Ms Patel’s (pictured) lawyers argued that adult children of the Windrush generation are in the same position as any other person, living in any country, who want to live in Britain and the judge agreed with them 

Karen Doyle, a campaigner with Movement For Justice, told the Guardian that Friday’s ruling was further evidence of the Government’s failure to protect the Windrush generation and their families.

She said: ‘The damage done to the Windrush generation was not just to the individuals. It was damage done to whole families separated across borders. 

‘Families who came to rebuild Britain and were subject to brutal discrimination and racism. 

‘Many had to leave children behind they would otherwise have brought. 

‘Reuniting and offering security to those families now in the wake of the Windrush scandal would have been putting the government’s apologies into action. 

‘Yet this government continues to fail the Windrush generation and their families at every stage. 

‘We are deeply disappointed in this decision but will continue to fight for the recognition and status of Windrush descendants.’ 

After the ruling, a solicitor representing Mr Gabrielle said that there are ‘countless others.’

But others commenting online praised the judge’s ruling and declared the result a victory for common sense. 

One person remarked: ‘Shocked to see a common sense result for a change.’ 

Neil Eastell wrote: ‘Oh my God, is this a first? A court/judge finds in favour of the Government/Home Office. Common sense!?’ 

Andrew Smith added: ‘Had to read it twice, a court doing its job in accordance with the real law. Well I never.’ 

Others commenting online praised the judge's ruling and declared the result a victory for common sense

Others commenting online praised the judge's ruling and declared the result a victory for common sense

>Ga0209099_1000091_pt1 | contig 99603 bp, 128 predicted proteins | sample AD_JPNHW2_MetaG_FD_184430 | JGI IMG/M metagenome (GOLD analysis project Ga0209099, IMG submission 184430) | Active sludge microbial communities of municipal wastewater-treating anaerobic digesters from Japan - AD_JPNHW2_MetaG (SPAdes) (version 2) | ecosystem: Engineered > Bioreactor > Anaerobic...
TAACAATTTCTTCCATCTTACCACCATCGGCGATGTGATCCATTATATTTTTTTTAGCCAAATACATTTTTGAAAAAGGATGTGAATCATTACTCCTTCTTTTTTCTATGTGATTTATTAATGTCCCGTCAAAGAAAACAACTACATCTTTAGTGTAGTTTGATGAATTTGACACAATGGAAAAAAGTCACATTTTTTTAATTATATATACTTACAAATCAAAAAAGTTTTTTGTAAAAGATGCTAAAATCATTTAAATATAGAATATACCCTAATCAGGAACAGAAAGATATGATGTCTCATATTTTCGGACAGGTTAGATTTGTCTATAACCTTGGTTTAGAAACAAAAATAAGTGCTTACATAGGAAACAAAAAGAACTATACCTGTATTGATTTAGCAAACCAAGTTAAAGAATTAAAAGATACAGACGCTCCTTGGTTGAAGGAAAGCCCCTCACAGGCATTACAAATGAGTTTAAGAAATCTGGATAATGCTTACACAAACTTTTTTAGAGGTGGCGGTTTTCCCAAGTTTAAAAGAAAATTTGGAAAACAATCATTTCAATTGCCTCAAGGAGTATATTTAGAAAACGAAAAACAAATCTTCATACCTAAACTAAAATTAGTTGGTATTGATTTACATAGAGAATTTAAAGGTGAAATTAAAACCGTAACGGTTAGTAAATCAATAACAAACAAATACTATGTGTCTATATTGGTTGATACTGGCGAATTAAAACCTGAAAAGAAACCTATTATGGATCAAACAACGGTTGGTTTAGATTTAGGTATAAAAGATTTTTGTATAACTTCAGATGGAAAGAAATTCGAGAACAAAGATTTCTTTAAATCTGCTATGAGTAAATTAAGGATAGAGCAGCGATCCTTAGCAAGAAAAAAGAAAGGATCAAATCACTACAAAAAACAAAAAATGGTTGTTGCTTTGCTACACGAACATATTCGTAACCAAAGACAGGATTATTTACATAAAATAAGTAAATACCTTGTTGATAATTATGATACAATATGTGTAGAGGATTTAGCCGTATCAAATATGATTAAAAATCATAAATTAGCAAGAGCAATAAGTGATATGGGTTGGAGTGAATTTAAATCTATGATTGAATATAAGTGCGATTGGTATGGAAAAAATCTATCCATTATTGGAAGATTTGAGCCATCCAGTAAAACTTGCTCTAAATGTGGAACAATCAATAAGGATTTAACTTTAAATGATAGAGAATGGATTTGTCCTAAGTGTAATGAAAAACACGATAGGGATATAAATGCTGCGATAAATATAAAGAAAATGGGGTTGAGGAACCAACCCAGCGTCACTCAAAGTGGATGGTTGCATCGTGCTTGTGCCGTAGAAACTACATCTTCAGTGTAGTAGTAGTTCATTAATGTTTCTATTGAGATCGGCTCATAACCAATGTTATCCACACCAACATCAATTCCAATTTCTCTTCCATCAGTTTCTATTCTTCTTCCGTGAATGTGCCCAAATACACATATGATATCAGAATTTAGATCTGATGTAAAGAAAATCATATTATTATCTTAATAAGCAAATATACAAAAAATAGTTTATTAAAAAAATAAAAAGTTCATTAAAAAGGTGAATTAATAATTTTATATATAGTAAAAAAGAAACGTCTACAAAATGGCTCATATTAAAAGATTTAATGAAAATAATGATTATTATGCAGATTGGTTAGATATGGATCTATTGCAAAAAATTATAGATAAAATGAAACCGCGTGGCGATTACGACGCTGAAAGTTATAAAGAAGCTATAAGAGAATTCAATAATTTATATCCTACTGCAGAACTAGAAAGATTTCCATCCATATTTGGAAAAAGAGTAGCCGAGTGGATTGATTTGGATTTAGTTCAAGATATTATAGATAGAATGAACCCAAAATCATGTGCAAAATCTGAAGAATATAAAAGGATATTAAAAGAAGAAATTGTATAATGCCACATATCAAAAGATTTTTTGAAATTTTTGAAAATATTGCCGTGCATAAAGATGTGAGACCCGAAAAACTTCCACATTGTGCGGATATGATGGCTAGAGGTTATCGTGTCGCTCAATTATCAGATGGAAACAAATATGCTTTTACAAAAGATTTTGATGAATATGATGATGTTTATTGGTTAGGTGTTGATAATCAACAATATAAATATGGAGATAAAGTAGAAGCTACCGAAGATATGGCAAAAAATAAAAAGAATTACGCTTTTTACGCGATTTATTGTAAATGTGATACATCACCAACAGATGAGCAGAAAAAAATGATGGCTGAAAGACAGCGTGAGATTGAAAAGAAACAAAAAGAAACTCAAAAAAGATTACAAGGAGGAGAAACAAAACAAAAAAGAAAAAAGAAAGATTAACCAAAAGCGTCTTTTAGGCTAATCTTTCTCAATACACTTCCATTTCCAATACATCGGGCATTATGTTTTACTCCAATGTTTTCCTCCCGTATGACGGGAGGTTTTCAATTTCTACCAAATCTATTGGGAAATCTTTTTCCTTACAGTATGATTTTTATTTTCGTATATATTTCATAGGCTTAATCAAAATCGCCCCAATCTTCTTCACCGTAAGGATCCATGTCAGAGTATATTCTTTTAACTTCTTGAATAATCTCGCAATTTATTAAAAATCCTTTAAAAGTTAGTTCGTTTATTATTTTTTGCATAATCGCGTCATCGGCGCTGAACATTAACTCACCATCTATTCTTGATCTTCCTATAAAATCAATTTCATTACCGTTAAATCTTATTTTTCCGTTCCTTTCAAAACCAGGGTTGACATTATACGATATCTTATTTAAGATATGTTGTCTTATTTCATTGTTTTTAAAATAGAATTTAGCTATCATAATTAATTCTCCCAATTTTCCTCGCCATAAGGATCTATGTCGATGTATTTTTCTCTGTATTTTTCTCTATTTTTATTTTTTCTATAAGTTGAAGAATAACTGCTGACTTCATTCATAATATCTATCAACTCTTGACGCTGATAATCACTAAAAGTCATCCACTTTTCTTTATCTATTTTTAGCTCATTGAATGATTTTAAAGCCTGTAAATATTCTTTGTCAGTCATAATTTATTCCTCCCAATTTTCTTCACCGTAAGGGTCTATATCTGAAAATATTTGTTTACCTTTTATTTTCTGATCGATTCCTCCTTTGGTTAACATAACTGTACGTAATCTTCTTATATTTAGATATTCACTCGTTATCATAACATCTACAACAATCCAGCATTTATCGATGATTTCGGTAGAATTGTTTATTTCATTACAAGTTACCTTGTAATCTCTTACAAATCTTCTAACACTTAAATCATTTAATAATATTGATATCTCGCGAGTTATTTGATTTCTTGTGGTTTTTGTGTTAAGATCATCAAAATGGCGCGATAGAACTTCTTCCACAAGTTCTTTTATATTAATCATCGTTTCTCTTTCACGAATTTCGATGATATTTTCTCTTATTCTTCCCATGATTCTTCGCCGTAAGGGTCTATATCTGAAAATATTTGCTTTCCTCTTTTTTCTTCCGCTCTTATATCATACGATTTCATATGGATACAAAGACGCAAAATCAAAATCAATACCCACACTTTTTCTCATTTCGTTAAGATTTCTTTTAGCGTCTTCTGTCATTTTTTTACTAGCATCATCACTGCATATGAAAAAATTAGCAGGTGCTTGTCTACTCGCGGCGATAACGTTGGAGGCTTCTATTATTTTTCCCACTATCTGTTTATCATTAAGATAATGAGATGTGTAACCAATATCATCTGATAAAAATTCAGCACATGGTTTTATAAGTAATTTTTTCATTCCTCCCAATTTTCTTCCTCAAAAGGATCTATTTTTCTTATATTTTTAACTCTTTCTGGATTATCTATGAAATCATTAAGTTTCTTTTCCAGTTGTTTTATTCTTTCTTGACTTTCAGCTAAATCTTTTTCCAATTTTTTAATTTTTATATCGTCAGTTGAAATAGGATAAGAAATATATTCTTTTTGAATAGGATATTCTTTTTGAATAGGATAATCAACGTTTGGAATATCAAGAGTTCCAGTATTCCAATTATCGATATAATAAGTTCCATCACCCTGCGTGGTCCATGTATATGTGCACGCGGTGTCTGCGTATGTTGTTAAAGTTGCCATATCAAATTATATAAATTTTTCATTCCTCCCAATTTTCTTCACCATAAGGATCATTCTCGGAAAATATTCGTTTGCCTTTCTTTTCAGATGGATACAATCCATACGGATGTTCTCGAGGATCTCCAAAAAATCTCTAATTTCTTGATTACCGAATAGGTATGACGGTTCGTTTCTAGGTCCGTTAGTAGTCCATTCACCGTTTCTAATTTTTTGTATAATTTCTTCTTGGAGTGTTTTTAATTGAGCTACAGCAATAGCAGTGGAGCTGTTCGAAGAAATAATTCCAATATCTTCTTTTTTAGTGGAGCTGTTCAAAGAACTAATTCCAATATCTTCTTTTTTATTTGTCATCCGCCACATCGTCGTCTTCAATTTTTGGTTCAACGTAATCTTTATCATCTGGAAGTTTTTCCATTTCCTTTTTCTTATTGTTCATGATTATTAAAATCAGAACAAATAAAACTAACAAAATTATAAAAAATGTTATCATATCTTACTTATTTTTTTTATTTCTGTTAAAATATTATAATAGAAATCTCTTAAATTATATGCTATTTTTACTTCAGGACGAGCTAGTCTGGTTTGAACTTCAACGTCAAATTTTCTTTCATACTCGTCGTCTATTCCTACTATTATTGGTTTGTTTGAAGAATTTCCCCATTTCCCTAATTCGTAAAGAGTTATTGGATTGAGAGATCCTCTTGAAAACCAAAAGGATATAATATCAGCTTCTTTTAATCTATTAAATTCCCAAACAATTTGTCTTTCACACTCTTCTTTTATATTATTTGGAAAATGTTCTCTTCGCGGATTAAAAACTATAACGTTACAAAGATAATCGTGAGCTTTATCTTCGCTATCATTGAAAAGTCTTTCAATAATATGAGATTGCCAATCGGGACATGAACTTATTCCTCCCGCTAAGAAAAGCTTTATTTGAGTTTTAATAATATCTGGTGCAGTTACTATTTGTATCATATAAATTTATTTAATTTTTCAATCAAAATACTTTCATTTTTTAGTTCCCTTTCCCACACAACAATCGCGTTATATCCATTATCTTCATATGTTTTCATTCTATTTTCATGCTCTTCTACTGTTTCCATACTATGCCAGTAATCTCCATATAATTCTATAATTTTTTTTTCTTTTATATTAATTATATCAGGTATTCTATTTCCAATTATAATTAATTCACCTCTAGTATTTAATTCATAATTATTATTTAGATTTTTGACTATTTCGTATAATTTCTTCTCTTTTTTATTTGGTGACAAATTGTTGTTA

Others commenting online praised the judge’s ruling and declared the result a victory for common sense

Mrs Justice Ellenbogen rejected three other judicial review applications by adult children of those who were part of the Windrush generation. Pictured: The High Court

Mrs Justice Ellenbogen rejected three other judicial review applications by adult children of those who were part of the Windrush generation. Pictured: The High Court

Mrs Justice Ellenbogen rejected three other judicial review applications by adult children of those who were part of the Windrush generation. Pictured: The High Court 

Richard Arthur, from Thompsons Solicitors, said: ‘The decision today backs the petty bureaucratic view of the Home Office and flies in the face of the stated aims of the Windrush Scheme – to right the wrongs of the past.

‘The two Windrush Schemes – for regularisation of immigration status and compensation – have rightly faced heavy criticism.

‘These schemes were supposed to ‘right the wrongs’ inflicted on the Windrush generation, including redress for their family members.

‘Instead, they are virtually impossible to access, with rigid and arbitrary rules, and perpetuate the very discrimination they were supposed to provide redress for.

‘We are extremely disappointed that the hopes of Damian Gabrielle – and countless others like him – have been dashed by this decision.’ 

A Home Office spokesperson said: ‘We’re pleased the court found in the department’s favour. 

‘The Windrush scheme was designed to recognise the existing status and connection to the UK of members of the Windrush generation and their eligible children. 

‘The home secretary and the department remain steadfast in our commitment to members of the Windrush generation.’ 

Source: Daily Mail